Consider yourself warned: D. H. Lawrence's short story goes straight from zero to super depressing at lightning speed. Originally published in 1911 and then revised and republished in 1914, "The Odour of Chrysanthemums" follows the story of the Bates family on what initially appears to be a typical and relatively boring evening in their lives…but quickly turns into so much more.
Although Elizabeth Bates initially thinks her husband is just late for dinner because he's out partying at the pub, she eventually discovers (spoiler alert) that he had an accident at the mine and has died. This is obviously pretty devastating news, especially given the fact that she has two small kids and another on the way. It's also a confusing and conflicted moment for her, as she suddenly feels like she barely knew her husband. In being forced to confront death, with all of its finality and feelings of separation, Elizabeth seems to feel completely alienated from the life she had been living; all her feelings seem to go all topsy turvy, and she ends the story pretty uncertain about her future and what it holds.
So, yeah, there's plenty of gloom and doom here. However, to look at the (kind of?) bright side, the story demonstrates how traumas can pull the veils off of our everyday life and really make us look at the "odour" of what's underneath. That sounds like a good (or at least healthy) thing, right? Hey, we're just trying to look on the bright side here.
Not to be a downer or anything, but chances are that someday you will be in a situation kind of like Elizabeth's. Life doesn't always advertise when big, earth-shattering things are about to happen—in fact, more often than not, they'll sneak up on you when you think you're right in the middle of a normal day. You're having a cup of coffee, getting a haircut, doing your chem homework, going to get your oil changed... and then you get a call that changes everything.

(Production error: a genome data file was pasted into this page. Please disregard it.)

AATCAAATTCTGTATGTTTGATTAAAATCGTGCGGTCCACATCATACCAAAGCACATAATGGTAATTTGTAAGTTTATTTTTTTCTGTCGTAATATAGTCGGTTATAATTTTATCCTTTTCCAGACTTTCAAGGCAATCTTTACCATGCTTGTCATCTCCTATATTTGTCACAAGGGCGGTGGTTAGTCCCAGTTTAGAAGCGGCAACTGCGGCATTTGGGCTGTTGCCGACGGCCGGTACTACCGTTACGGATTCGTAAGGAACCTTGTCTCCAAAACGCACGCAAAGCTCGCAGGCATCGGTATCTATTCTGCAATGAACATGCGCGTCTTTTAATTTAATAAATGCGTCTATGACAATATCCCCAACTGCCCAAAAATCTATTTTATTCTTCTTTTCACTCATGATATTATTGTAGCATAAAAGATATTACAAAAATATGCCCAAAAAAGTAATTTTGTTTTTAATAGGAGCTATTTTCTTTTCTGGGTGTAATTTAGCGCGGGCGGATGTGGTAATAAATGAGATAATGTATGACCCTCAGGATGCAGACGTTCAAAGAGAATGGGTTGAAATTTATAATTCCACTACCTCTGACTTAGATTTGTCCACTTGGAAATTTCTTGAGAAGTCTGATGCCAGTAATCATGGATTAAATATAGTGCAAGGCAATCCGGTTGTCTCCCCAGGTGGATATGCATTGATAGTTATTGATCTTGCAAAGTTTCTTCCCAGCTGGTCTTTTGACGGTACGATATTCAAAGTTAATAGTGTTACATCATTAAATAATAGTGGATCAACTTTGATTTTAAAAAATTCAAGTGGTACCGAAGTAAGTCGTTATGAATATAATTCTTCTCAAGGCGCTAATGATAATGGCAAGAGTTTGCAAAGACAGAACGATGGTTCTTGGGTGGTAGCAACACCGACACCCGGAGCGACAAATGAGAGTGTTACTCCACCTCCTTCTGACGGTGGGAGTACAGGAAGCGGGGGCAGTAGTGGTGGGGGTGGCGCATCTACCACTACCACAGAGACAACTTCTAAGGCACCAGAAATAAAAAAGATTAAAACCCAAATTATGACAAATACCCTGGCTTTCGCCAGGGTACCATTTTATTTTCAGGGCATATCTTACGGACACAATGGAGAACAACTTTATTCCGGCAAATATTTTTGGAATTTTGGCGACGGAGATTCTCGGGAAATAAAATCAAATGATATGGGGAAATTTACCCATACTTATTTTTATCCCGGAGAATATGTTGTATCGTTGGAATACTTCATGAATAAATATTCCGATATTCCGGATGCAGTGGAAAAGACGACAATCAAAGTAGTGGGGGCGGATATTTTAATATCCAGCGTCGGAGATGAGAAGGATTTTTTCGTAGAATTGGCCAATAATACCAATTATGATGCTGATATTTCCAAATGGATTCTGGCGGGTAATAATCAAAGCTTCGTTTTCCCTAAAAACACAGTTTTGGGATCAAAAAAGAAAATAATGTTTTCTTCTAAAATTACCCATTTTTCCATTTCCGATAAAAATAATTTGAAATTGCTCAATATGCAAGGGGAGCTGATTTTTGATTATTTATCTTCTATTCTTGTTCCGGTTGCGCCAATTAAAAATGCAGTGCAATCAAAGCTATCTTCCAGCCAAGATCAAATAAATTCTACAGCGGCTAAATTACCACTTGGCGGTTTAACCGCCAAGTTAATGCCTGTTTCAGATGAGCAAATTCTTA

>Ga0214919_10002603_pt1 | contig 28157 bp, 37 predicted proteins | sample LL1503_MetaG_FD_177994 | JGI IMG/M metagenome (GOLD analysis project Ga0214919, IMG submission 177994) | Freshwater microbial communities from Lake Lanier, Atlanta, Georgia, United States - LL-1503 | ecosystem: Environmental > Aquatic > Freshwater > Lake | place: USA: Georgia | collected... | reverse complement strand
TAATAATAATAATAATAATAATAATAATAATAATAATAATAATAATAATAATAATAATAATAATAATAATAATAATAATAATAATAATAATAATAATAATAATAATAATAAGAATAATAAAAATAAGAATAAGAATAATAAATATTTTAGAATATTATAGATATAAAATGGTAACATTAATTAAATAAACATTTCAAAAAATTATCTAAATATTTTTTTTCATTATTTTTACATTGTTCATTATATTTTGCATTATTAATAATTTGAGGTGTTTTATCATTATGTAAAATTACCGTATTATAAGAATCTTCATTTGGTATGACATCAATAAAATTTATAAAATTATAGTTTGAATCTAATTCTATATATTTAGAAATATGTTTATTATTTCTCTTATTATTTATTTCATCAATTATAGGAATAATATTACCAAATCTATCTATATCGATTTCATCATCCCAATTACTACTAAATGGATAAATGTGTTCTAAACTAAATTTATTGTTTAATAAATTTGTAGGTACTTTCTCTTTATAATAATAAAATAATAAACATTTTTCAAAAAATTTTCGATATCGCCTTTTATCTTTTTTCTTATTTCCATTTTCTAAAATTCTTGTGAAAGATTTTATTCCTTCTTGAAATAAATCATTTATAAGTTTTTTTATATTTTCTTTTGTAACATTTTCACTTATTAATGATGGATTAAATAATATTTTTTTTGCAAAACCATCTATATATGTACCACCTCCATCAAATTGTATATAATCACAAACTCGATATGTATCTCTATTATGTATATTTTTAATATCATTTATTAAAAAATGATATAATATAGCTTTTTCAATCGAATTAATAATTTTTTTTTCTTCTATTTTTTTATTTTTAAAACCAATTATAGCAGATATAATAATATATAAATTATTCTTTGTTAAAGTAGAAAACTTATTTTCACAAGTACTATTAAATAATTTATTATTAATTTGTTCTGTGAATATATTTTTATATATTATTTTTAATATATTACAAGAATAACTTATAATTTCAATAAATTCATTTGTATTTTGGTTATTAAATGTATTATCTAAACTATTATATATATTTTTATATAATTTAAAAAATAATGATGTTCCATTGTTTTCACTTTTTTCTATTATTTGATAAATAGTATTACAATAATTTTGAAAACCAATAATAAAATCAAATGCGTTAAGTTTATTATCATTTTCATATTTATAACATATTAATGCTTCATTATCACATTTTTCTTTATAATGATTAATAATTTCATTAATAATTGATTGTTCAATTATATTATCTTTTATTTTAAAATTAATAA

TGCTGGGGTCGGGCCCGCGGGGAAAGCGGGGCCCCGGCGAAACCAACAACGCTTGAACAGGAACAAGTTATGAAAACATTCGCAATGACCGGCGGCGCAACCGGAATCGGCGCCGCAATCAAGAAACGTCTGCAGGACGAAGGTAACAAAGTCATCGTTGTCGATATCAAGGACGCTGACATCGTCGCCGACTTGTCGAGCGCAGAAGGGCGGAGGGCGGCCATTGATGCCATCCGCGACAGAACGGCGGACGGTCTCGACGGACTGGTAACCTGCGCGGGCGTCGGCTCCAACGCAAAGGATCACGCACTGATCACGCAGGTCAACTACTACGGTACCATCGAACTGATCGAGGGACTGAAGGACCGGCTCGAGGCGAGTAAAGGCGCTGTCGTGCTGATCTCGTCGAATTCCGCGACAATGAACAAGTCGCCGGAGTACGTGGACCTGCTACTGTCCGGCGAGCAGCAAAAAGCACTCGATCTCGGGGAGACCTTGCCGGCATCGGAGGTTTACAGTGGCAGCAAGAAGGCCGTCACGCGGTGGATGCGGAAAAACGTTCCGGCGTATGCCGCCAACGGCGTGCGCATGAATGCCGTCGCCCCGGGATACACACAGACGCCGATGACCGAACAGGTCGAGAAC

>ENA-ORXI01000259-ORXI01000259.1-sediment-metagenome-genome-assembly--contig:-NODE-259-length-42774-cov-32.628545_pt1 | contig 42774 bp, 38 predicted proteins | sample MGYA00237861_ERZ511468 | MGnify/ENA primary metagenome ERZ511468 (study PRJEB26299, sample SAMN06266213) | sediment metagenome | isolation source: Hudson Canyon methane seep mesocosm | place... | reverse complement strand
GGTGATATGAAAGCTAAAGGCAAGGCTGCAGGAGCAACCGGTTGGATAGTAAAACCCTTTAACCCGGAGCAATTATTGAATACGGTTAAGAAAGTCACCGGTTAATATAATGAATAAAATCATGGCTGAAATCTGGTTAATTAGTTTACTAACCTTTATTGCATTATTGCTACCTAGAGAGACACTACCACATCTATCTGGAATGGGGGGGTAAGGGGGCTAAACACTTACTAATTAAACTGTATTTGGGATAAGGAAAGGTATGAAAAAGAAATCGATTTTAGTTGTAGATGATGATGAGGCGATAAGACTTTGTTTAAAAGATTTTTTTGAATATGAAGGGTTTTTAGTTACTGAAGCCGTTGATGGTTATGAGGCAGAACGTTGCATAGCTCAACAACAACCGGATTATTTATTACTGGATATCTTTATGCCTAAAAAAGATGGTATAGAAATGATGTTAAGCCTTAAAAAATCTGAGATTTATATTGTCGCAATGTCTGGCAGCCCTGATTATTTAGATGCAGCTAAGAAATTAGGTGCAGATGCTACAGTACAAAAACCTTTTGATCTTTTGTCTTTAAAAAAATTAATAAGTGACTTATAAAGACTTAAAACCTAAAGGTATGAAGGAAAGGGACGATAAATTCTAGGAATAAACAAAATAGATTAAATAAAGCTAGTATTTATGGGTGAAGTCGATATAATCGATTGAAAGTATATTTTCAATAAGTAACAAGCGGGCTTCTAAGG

Hey, hopefully the phone call that interrupts your scalp massage/rinse is earth shattering in a good way—you know, something along the line of a job offer, wedding, or baby—but sometimes it won't be.
That's the story at the heart of "The Odour of Chrysanthemums." Before getting news that is sure to change her life forever, Elizabeth believes she's in the middle of a typical day. Actually, the fact that it's typical is making her crazy, because "typical" means that her husband is out boozing at the pub instead of coming home for dinner. However, the longer her husband stays out, the more she hopes his absence is just part of the same old routine. Unfortunately, it's not.
It's certainly not cheery, but "The Odour of Chrysanthemums" taps into how the everyday can turn into the exceptional in an instant. It's almost like the story is reminding us to pay attention even to the small moments, because they could soon be big ones... or, you know, gone entirely.
A Story So Nice You Can Read it Thrice?
Scholars at the University of Nottingham have made three different versions of the story available on the university's website.
Want the Highlights?
Okay, if you don't feel like reading all three versions, you can skip to the University of Nottingham's discussion of specific differences between the three texts.
"Odour of Chrysanthemums" as Action Film
Okay, not really, but there is a short film version.
Criticism of Lawrence's "Odour"
Check out the University of Nottingham site for some commentary on the story and other materials.
From Short Story to Short Film
Check out Mark Partridge's 2002 short film version of the story.
The University of Nottingham put up some images of miners and mining life to give us some context for Lawrence's story.
Does the "H" in D. H. Lawrence Stand for Hipster?
Lawrence rocked a beard long before they were doing it in Brooklyn.